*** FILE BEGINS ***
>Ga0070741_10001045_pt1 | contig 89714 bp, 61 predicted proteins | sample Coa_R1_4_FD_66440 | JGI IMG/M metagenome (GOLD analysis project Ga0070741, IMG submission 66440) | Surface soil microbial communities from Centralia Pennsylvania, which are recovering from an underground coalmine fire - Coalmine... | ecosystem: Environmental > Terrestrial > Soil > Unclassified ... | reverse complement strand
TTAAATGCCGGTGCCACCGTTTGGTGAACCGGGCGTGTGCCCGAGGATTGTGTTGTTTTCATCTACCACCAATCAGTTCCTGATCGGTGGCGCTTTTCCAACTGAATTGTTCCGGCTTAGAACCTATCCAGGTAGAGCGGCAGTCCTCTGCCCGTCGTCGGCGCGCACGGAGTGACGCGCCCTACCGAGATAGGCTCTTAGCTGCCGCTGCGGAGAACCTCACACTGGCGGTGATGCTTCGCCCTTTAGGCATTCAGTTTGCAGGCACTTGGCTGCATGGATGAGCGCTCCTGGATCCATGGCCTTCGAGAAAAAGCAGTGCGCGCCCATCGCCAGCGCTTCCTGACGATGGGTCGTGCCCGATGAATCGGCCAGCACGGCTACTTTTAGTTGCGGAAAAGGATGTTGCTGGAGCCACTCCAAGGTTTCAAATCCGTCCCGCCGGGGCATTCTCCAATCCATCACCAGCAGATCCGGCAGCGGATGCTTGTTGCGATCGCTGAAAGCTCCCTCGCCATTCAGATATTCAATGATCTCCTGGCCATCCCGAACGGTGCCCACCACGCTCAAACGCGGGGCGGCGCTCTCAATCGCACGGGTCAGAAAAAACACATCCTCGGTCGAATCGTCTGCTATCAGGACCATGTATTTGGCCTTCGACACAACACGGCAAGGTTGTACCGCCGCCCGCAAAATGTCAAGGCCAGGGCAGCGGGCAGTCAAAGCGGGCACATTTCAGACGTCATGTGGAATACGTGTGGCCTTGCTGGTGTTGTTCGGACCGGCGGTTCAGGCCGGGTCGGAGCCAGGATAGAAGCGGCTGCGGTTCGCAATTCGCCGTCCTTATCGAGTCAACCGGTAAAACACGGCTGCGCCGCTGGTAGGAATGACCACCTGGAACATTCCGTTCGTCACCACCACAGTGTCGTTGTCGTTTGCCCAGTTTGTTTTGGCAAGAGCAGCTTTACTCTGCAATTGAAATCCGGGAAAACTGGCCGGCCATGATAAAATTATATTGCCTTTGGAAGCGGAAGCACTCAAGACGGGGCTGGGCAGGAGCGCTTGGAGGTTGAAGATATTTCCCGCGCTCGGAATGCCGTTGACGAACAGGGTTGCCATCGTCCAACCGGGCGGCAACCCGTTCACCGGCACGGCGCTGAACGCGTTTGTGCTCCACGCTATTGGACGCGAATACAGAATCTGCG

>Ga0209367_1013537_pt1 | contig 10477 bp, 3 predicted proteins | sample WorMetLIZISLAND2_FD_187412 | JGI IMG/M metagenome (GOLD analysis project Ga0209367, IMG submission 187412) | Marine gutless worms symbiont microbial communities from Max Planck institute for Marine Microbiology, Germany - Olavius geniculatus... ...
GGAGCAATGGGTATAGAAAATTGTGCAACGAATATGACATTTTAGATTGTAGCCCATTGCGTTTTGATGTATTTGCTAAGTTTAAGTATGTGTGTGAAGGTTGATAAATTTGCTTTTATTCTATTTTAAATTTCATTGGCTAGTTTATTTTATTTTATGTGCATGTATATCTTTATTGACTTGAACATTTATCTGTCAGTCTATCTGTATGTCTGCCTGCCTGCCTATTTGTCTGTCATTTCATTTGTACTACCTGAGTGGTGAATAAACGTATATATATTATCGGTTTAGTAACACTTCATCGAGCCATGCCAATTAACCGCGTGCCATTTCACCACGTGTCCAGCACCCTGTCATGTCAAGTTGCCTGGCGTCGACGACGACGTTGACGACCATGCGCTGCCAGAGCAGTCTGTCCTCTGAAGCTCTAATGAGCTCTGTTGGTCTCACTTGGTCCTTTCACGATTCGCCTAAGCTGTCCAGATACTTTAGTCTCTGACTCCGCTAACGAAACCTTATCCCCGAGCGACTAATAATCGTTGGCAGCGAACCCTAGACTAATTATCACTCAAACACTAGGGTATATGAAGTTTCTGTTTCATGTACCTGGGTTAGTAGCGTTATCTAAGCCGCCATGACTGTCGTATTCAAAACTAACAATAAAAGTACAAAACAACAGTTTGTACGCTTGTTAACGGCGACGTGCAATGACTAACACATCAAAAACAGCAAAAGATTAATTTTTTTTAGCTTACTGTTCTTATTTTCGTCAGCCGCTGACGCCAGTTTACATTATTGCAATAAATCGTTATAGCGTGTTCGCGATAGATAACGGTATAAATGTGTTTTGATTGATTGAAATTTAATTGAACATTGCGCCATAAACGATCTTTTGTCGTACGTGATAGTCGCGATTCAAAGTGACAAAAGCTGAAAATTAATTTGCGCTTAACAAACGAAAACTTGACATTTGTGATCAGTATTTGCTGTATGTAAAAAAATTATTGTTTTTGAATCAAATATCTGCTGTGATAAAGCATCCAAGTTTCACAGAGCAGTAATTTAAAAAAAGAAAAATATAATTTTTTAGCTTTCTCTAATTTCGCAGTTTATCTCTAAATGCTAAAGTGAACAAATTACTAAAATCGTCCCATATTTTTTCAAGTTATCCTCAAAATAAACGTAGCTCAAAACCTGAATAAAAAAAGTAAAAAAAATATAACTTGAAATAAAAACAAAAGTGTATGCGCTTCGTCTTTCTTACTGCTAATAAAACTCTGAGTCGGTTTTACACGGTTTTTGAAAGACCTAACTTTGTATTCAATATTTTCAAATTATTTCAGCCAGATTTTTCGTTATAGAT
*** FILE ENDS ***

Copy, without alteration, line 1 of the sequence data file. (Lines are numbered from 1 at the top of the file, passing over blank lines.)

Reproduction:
>Ga0070741_10001045_pt1 | contig 89714 bp, 61 predicted proteins | sample Coa_R1_4_FD_66440 | JGI IMG/M metagenome (GOLD analysis project Ga0070741, IMG submission 66440) | Surface soil microbial communities from Centralia Pennsylvania, which are recovering from an underground coalmine fire - Coalmine... | ecosystem: Environmental > Terrestrial > Soil > Unclassified ... | reverse complement strand